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encouraged by is what father evelio has just outlined what he is doing, and he is not alone. i think there is the hope and the future of the american church because it is embracing through work like that the problems of the immigrant worker. mr. baker: i would just add one thing, some of you have probably seen the video the center for migration studies put out based on the recent book. about the shared parish. a lot of parishes change where there may be ethnicities represented among the congregation and different ways of dealing with that. one thing that occurred to me was that if going out from parishes into the community, again, where the action really is has a way of uniting the
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differences that exist within those parishes, because if you are together working on some worthwhile activity like helping workers organize, then somehow the differences between you become less significant and also you feel part of something you are doing together. so and just when i visited new labor, they go out -- the undocumented workers go out into the community. there are cases of wage theft. they have rallies to go to the deportation centers where families are divided and they need to take action. one thing that all of us can do is think of ways to take part in going into the community and standing by the side of these people. as the father mentioned.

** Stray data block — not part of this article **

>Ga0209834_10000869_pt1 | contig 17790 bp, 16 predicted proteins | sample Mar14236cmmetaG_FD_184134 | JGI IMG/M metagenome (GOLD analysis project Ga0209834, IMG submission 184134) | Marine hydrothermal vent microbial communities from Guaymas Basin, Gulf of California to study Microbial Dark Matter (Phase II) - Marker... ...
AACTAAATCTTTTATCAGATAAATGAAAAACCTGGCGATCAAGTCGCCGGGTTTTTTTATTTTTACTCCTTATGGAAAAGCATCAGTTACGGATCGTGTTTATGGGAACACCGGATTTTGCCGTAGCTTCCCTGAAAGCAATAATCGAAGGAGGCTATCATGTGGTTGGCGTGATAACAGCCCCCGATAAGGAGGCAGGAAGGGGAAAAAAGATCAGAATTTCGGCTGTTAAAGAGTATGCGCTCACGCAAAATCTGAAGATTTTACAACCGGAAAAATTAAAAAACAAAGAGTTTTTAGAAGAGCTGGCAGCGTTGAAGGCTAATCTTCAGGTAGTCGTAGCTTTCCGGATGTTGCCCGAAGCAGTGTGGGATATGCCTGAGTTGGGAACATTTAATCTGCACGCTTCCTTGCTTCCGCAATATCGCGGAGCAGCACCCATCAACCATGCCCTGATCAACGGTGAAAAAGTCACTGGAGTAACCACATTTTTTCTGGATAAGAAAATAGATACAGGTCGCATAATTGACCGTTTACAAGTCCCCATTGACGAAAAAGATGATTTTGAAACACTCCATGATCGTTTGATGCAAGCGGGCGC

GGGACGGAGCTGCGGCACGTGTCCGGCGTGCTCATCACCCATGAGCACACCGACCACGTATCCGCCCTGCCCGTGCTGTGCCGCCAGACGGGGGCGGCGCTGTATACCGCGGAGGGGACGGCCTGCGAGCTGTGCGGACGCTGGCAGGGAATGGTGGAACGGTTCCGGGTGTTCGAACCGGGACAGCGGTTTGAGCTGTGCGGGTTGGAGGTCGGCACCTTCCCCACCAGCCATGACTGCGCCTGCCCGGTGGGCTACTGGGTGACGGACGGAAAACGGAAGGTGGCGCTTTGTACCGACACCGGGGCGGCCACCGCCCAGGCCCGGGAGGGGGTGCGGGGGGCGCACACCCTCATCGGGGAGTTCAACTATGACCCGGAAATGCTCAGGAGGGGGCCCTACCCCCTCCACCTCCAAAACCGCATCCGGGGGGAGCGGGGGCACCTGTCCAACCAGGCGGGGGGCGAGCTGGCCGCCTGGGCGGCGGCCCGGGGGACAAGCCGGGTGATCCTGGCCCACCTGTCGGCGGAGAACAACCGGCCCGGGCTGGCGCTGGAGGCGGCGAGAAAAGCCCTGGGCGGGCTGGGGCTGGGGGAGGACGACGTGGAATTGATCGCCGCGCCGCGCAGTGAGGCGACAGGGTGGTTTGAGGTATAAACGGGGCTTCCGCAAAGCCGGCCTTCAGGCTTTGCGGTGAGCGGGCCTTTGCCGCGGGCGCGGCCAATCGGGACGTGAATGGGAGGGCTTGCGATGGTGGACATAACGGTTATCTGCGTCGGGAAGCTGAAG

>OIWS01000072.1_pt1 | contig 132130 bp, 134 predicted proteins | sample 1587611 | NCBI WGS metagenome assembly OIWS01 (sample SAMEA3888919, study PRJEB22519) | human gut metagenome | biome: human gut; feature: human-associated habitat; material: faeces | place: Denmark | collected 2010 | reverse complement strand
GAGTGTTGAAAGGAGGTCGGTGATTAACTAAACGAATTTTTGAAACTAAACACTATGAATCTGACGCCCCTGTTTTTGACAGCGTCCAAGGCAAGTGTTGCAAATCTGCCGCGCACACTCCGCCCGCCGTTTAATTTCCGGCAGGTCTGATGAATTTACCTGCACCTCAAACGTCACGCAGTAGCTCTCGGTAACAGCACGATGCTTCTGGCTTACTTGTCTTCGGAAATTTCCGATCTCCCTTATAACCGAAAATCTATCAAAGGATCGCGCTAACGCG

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so, that was the secret of the priests and lay people of the catholic social action leagues that they were able to work with other people based on a reform clause. so they could work with people from other faith traditions. and that was the united thing that united them. and let them do further togetherness. i mean, that is one thing somebody mentioned about mobilizing. how can we mobilize this? well, there are lots of chances to have events or do something throughout the community that will involve people who are actually going to the stuff they can tell their life stories just like you told your story, that made it much more effective. you can mobilize opinion and other people to get active and help these causes.
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father menjivar: i guess human beings are, we are a migrant species. from time of the early history of human beings we are hunters. so, people have been moving around just -- anthropology, whatever -- have been moving around they find food. they find opportunities. there are factors and conflicts. people move around. that has been the history of humanity. and certainly, you know, that continues to be. so, it is, um, it is a global problem. it is not a problem of the united states. immigration is not a problem of